The hibiscus “milk coffee” blends phin drip Phin Coffee Club brew with condensed milk infused with Sterling Tea’s strawberry- and cherry-laced tea. It tastes like a berry meets a brownie.
Courtesy Sandwich Hag
The original cà phê sữa đá provides a heart-thumping jolt.
Courtesy Sandwich Hag

The Berni Bean Coffee Co.

Giuliana Bernini seems like she was destined for coffee. In Costa Rica, her maternal great-great-grandparents owned coffee farms that covered mountainous swaths of the island. At her downtown coffee shop, she brews beans imported from Costa Rica and roasted for her by Austin-based Greater Goods Coffee Co. (She also offers the beans wholesale.) Don Flor, named for her great-great-grandfather Florentino Castro, for example, is a nutty, chocolatey dark roast. Seek out, too, Berni’s cafe con leche and lattes, such as the one that goes tropical with mango and coconut syrup.

The lush interior of Berni Bean Coffee Co. that takes it style cues from the Costa Rican rainforest.
Berni Bean Coffee Co.

Wayward Coffee Co.

Wayward landed on Davis Street in Oak Cliff, bringing hipster vibes, sidewalk tables, and a menu that features guest roasters, the barista darling of a split shot, rotating single-origin options, and delightful seasonal drinks (I love the one with rose and cardamom). Nosh on some of the best cottage business-made gluten-free treats around.

Xamán Cafe

Gerardo Barrera and Mauricio Gallegos are champions of Mexico’s coffee. In their light-filled morning oasis on Jefferson Avenue, you can taste the single-origin, family-farmed beans—from states like Veracruz, Oaxaca, Chiapas—in beautifully crafted drinks like a cajeta-laced macchiato, a Oaxacan chocolate mocha, and a café de olla graced with cinnamon and piloncillo. Some come served in clay cantaritos. All speak of a mission.

Xamán Cafe and Ayahuasca Cantina clay cantaritos
The clay cantaritos—used for both espresso drinks as well as cocktails at Ayahuasca Cantina—nod to the older, more traditional pre-Hispanic cultures in Mexico.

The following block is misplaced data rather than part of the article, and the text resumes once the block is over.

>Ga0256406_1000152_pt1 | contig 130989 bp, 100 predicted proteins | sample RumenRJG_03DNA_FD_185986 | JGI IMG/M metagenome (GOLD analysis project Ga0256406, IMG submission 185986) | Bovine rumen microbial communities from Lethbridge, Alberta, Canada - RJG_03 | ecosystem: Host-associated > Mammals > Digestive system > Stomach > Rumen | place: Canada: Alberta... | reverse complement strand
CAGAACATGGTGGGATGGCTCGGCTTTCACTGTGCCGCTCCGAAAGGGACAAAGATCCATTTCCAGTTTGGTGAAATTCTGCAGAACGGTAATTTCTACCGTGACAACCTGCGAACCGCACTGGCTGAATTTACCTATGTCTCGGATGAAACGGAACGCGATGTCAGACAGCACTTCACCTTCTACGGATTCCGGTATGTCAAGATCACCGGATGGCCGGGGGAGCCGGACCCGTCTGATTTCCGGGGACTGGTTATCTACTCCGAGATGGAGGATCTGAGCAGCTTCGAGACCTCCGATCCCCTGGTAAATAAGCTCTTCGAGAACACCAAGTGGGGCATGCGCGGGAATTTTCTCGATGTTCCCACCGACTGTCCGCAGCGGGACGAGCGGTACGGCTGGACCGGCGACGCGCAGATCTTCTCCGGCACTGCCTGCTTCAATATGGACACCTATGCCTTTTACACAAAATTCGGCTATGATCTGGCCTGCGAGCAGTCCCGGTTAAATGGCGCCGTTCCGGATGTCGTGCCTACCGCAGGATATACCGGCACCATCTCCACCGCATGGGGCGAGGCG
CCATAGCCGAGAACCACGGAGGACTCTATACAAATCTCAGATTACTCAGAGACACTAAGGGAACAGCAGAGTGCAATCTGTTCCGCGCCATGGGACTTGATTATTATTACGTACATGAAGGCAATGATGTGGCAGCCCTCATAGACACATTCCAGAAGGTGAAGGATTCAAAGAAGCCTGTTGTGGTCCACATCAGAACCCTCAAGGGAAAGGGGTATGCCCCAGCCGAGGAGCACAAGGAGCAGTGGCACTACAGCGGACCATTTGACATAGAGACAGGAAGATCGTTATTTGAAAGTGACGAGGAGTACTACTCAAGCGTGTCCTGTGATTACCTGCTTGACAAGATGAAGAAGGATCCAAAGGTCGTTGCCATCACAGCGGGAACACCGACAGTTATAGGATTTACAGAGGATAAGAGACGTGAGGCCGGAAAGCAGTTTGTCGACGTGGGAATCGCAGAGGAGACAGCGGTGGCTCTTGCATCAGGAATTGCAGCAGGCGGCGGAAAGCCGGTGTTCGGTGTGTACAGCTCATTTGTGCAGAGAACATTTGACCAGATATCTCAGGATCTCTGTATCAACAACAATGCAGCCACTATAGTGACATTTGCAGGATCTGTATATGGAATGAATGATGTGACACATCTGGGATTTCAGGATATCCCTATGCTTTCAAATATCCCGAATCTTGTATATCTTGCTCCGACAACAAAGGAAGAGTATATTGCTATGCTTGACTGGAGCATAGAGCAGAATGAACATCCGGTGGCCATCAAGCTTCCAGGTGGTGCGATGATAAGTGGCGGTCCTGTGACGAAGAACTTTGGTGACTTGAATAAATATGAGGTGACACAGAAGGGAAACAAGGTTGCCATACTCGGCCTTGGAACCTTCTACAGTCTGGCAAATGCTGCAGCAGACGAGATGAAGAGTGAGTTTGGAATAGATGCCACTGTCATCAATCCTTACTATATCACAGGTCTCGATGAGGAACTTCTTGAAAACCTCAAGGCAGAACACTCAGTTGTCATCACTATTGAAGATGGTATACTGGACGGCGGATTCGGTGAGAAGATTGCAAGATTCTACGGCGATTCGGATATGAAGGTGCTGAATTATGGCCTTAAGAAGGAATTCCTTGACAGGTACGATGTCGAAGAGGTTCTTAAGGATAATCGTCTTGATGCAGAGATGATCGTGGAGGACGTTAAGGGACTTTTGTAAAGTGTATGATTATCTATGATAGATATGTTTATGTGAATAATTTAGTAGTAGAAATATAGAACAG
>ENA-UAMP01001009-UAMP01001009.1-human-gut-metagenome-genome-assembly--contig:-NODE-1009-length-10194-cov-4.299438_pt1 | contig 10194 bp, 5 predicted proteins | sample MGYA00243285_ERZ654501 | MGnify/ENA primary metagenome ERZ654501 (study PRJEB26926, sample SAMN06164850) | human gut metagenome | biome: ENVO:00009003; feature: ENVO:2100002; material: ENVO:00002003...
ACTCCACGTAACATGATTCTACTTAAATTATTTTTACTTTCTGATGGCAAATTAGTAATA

Elizabeth Lavin

Leche de Cafe

Woman-owned, POC-owned, pandemic-started—Sharon Payot’s Leche de Cafe checks many boxes. While some diversify, she stays focused on mastering an iconic beverage that highlights her roots: Cold brew-based cafe con leche (lattes) come in regular, Mexican vanilla, mocha, and salted caramel flavors, sometimes using Venezuelan or Mexican cacao, always celebrating the elixir’s origins. In East Dallas, where there’s a little grit, she opened a brick-and-mortar, where you can find specials in flavors like mazapan or cinnamon with piloncillo.

But don’t forget about these:

A fuller round-up would include Pax & Beneficia, serving Turkish coffee in Irving, and the Black-owned Soirée Coffee Bar in Trinity Groves, with its spiked coffee drinks that ramp things up with bourbon or rum. There is even downtown’s Rise + Thyme, which uses locally roasted Lemma coffee and nixing almond and soy milks out of concern for their environmental impacts. (Hemp and oat milks? Yes.) There’s even Window Seat Coffee, which wants to make you feel like you’re on a plane, going somewhere.

Every day, the landscape improves and changes with new ventures coming onto the scene—bringing more meaning to a coffee break.